So...back to the grindstone of working on finding a space.
I went and looked at the Evanston location again today, and had a nice long talk with the current owner, who seems like a genuinely nice guy. Bottom line; I love the space and the location and believe that the added costs will be offset (at the very least) by increased traffic. After taking a look at this guy's financials from the last few years, I called the listing agent and made an offer.
On my way over to see the Evanston space, I spoke with one of the owners of the Western/Armitage space, who told me they're going with another offer. I had known for a while that another, more well-established, hipper restaurant was interested in this space, and I figured they had the advantage over me and my unproven concept. The other factor was that this party approached this deal through an agent (coincidentally, it's the same agent who I'm dealing with on the Evanston space) and, therefore, they were offering the current owners quite a bit more than I would've had to offer them if I'd gone in through the landlord.
Confusing, eh? No shit. I'm having trouble remembering which deals are still alive from one day to the next. I'm not too upset about losing Western/Armitage, but that's only because I'm really excited about Evanston.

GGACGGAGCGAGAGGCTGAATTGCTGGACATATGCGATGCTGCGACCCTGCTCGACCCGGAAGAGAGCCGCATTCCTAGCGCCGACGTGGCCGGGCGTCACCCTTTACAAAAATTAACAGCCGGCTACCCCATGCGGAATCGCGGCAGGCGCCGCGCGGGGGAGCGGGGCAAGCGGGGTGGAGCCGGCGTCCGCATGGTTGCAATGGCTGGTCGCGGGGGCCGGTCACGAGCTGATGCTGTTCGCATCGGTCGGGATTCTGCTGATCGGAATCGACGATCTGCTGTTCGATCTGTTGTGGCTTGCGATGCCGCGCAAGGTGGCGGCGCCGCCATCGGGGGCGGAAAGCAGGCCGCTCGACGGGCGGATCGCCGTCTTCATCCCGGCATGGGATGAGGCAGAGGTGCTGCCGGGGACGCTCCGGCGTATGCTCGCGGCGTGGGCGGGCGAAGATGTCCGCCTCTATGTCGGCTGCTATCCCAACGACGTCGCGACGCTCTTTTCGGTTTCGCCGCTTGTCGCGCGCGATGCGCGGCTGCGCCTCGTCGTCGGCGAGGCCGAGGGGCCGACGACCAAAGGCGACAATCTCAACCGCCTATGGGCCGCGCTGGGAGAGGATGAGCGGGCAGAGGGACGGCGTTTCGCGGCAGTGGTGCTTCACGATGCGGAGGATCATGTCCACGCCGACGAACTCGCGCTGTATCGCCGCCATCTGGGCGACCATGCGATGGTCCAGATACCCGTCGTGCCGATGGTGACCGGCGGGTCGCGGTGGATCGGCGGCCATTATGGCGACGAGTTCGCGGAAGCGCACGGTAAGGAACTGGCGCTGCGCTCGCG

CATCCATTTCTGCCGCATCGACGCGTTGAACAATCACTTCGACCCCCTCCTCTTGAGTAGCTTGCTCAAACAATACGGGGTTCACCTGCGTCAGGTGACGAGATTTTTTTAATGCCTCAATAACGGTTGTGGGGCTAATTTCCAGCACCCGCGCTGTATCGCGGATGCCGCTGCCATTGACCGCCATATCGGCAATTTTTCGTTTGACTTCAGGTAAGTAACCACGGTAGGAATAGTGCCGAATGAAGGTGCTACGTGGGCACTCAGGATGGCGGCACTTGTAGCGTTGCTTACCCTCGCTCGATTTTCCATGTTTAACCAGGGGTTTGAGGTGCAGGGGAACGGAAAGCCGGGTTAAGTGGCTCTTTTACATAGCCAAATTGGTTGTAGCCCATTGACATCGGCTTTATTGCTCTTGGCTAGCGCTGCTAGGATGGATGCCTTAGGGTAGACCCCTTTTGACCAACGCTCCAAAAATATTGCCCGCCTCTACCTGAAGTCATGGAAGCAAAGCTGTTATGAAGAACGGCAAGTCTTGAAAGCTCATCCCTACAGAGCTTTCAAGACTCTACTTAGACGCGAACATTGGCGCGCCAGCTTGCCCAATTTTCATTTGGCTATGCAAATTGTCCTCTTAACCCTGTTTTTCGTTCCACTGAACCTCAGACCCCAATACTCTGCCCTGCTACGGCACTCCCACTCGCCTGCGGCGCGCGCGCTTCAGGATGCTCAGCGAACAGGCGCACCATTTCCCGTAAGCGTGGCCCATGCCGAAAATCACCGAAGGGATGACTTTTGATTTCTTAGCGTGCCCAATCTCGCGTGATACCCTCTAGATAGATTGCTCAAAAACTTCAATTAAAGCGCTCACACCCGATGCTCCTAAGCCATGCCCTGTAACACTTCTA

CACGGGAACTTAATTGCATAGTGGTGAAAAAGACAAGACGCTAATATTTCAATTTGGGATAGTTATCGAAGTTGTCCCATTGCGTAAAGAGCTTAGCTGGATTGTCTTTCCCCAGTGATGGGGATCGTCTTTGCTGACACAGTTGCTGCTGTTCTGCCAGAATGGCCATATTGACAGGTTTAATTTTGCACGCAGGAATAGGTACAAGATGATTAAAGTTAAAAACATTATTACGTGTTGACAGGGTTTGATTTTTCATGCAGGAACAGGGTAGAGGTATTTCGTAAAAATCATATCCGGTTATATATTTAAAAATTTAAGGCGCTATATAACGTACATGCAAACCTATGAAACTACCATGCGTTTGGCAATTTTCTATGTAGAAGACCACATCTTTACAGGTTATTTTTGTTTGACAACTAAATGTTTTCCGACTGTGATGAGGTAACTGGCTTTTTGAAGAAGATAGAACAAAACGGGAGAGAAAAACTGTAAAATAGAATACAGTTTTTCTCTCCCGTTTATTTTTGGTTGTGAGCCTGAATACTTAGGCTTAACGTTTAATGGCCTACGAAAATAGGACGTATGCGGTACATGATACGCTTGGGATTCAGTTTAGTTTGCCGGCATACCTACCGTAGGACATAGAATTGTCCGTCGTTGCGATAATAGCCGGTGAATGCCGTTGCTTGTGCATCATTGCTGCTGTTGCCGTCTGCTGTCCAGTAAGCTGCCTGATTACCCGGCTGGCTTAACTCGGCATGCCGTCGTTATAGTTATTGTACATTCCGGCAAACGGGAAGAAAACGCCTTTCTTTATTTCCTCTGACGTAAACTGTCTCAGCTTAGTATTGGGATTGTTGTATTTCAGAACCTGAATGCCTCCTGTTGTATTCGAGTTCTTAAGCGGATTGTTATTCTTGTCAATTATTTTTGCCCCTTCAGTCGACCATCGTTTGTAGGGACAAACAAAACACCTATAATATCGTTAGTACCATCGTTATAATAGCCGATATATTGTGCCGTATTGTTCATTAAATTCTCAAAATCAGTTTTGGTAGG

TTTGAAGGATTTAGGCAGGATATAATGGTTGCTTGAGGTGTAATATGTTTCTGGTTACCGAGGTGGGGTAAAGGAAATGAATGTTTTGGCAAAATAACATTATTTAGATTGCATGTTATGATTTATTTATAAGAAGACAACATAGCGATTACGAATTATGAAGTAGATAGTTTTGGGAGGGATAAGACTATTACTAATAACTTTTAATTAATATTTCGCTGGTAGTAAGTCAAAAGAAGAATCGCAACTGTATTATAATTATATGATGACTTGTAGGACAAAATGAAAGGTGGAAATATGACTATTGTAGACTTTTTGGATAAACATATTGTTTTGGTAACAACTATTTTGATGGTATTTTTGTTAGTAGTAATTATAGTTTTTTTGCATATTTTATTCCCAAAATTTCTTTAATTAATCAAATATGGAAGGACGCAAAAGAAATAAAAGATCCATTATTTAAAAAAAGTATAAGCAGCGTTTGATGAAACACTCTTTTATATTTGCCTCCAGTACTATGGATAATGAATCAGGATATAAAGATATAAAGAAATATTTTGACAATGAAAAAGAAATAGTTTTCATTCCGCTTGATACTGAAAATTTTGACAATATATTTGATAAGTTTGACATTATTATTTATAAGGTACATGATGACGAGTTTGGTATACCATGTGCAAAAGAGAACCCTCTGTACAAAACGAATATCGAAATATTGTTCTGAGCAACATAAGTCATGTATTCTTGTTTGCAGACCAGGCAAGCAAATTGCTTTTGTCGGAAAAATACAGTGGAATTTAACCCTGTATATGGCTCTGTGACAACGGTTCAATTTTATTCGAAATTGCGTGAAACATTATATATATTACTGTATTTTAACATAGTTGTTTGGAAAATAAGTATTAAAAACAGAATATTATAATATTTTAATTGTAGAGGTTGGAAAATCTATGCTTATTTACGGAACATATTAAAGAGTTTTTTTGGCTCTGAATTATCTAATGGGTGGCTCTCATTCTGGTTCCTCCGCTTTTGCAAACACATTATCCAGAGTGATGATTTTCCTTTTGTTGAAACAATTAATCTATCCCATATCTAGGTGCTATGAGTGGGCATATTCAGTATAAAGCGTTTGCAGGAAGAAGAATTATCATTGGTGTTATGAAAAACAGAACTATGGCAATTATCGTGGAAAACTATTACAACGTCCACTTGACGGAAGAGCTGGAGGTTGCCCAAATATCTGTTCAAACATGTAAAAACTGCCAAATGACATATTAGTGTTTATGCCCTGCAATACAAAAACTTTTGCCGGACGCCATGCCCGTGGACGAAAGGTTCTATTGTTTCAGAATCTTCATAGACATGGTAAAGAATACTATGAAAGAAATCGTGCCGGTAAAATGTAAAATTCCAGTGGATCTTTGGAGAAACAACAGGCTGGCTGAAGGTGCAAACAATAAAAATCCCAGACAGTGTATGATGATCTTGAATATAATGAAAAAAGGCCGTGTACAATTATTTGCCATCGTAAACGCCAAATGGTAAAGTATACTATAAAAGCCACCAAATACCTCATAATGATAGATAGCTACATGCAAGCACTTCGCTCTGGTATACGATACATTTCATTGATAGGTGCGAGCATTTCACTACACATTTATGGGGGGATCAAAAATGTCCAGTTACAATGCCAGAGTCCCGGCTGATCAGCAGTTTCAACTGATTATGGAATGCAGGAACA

If that one blows up, I'll be back to square one, and this is starting to get frustrating. Oh, and the seller of the Evanston space told me that the landlord is very thorough and will want all sorts of information before agreeing to lease the space to me.
This is an eye-opening education about a process I've never been a part of before. I've bought and sold a few houses in my life, which seemed difficult and stressful at the time, but this whole thing is making that process seem simple. The hard part here is getting all three parties--buyer, seller, and landlord, on the same page at the same time. I figured that as long as there was a potential buyer, the landlord would be happy to rent to whoever, but that's way off. It's starting to look like the landlord is the harder nut to crack in these deals, which makes sense, I suppose, since it ultimately becomes a longer relationship and involves more money.
Tomorrow, I sign off on the written offer for the Evanston space. Here's hoping that this one moves forward smoothly and quickly.